The hit franchise ‘Star Trek’ is known for using its storylines to take on relevant social issues in its stories. But one touchy subject ‘The Original Series’ never addressed is same-sex relationships. George Takei, now a well-known voice in the LGBTQ community, played Mr. Sulu in ‘Star Trek: The Original Series.’ Speaking to PBS NewsHour, Takei says creator Gene Roddenberry was hesitant to introduce a gay character after airing the episode “Plato’s Stepchildren.” This particular episode included an interracial kiss between Capt. Kirk (William Shatner) and Lt. Uhura (Nichelle Nichols).
In the interview, Takei (still closeted at the time) states that he had proposed an idea about making an episode with a gay character to Roddenberry. He recalls Roddenberry saying, “You’re right, I’d like to do that, but I’m walking a tightrope. The interracial kiss was very controversial… And so I’ve got to keep the show on to tell the stories that I’m telling, which aren’t being dramatized metaphorically on any other show. I’ve got to keep the show on. And [a gay character], as you say, may be a bridge too far.”
This is completely understandable if you think about the social climate of that time period. Actually, a same-sex kiss wouldn’t be seen on ‘Star Trek’ until nearly 30 years later in 1995. The ‘Star Trek: Deep Space Nine’ episode “Rejoined” featured a kiss between Terry Farrell as Jadzia Dax and guest star Susanna Thompson as Lenara Kahn. Farrell later stated that her character Dax was pansexual. There was a conversation in the documentary ‘What We Left Behind: Looking Back at Star Trek: Deep Space Nine‘ about how Andrew Robinson’s character Garak’s was written as being gay although his sexuality is never addressed.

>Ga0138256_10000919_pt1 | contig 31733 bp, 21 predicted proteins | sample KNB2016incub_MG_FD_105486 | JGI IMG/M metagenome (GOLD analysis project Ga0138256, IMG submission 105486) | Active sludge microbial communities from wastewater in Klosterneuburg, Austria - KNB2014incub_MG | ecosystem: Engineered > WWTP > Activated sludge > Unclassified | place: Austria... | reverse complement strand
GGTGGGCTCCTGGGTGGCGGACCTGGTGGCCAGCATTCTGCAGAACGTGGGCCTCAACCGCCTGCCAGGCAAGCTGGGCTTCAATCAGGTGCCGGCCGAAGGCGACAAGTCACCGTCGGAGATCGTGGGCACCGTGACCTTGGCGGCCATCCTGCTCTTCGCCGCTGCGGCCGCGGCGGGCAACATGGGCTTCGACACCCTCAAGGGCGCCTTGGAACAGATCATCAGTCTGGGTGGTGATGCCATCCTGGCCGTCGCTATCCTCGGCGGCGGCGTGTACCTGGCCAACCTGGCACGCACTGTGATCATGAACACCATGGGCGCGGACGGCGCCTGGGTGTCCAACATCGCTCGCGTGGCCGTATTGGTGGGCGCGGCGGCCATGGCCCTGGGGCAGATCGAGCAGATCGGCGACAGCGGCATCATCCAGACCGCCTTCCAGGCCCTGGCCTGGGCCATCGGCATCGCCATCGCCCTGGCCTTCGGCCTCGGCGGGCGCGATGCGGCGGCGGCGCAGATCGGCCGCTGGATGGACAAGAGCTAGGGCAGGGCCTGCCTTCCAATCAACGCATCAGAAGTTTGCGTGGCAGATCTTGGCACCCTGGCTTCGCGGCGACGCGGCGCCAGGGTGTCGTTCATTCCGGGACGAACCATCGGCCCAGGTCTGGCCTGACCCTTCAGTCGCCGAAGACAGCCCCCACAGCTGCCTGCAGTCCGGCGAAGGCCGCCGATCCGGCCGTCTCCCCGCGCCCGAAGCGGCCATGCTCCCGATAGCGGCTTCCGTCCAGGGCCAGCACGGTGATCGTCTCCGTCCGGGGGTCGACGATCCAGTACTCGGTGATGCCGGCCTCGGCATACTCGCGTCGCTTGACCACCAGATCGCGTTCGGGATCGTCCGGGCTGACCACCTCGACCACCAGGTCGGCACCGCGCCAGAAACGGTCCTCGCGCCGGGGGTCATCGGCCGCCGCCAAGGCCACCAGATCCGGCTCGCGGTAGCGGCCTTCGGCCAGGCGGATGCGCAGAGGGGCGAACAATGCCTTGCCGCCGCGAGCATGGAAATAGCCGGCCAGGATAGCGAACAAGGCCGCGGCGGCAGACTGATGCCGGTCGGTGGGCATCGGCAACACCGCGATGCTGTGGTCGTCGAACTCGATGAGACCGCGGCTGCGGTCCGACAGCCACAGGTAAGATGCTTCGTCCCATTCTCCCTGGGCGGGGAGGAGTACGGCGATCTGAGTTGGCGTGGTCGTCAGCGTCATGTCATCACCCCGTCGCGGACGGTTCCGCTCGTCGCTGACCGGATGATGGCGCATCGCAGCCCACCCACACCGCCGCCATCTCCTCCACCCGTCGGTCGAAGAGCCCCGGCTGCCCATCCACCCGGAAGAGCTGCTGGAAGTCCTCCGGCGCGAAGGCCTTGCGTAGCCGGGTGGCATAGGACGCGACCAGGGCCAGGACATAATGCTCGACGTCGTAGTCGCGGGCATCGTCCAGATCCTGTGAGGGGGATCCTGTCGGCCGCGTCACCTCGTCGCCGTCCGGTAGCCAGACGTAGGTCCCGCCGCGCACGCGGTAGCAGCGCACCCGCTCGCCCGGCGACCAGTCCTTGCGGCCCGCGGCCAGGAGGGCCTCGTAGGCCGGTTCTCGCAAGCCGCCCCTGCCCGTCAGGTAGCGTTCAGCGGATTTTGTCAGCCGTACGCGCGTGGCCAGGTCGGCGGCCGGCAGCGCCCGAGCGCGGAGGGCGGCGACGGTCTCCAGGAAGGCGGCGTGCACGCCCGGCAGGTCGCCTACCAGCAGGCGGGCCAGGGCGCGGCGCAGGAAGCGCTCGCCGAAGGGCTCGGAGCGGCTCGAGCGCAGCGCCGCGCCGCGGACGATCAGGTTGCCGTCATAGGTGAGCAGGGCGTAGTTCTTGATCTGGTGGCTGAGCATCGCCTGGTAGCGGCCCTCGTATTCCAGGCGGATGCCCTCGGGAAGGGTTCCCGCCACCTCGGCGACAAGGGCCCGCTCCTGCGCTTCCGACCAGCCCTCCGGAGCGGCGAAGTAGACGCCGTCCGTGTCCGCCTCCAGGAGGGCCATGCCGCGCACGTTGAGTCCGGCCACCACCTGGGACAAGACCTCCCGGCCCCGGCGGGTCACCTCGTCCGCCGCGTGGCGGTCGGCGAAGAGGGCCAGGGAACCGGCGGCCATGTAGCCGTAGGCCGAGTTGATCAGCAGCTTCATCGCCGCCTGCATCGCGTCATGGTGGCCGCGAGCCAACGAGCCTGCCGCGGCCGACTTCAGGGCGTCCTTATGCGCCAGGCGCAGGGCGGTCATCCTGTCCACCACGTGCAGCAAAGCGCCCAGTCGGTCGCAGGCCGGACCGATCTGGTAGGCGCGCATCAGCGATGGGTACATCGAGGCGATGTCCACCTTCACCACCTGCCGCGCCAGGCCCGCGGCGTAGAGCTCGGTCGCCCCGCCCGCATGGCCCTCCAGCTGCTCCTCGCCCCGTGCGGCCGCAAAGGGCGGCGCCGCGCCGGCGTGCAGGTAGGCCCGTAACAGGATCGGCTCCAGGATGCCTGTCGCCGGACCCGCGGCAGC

The 2016 film ‘Star Trek Beyond’ revealed that the Kelvin Timeline version of Sulu, played by John Cho, is gay. Meant to be a nod to Takei, the actor surprisingly was… unimpressed to say the least.
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The 2017 web series ‘Star Trek: Discovery’ is the first of the franchise to feature an openly gay couple as series regulars, Anthony Rapp as Paul Stamets and Wilson Cruz as Hugh Culber. Cruz, a LGBTQ advocate, said in a 2018 interview:
“This franchise has been around for over 50 years, and to not have LGBT characters represented was an obvious missing piece of the world. So many LGBT people have been fans since the ’60s and have been wanting the LGBT community to be a part of this universe. For them to be thanking us, it’s so moving.”
While I understand Roddenberry’s hesitation of adding gay characters to storylines at the time due to fear of not being able to tell more important stories, I think it’s great that the franchise was able to use its platform to incorporate the LGBTQ community into it’s series.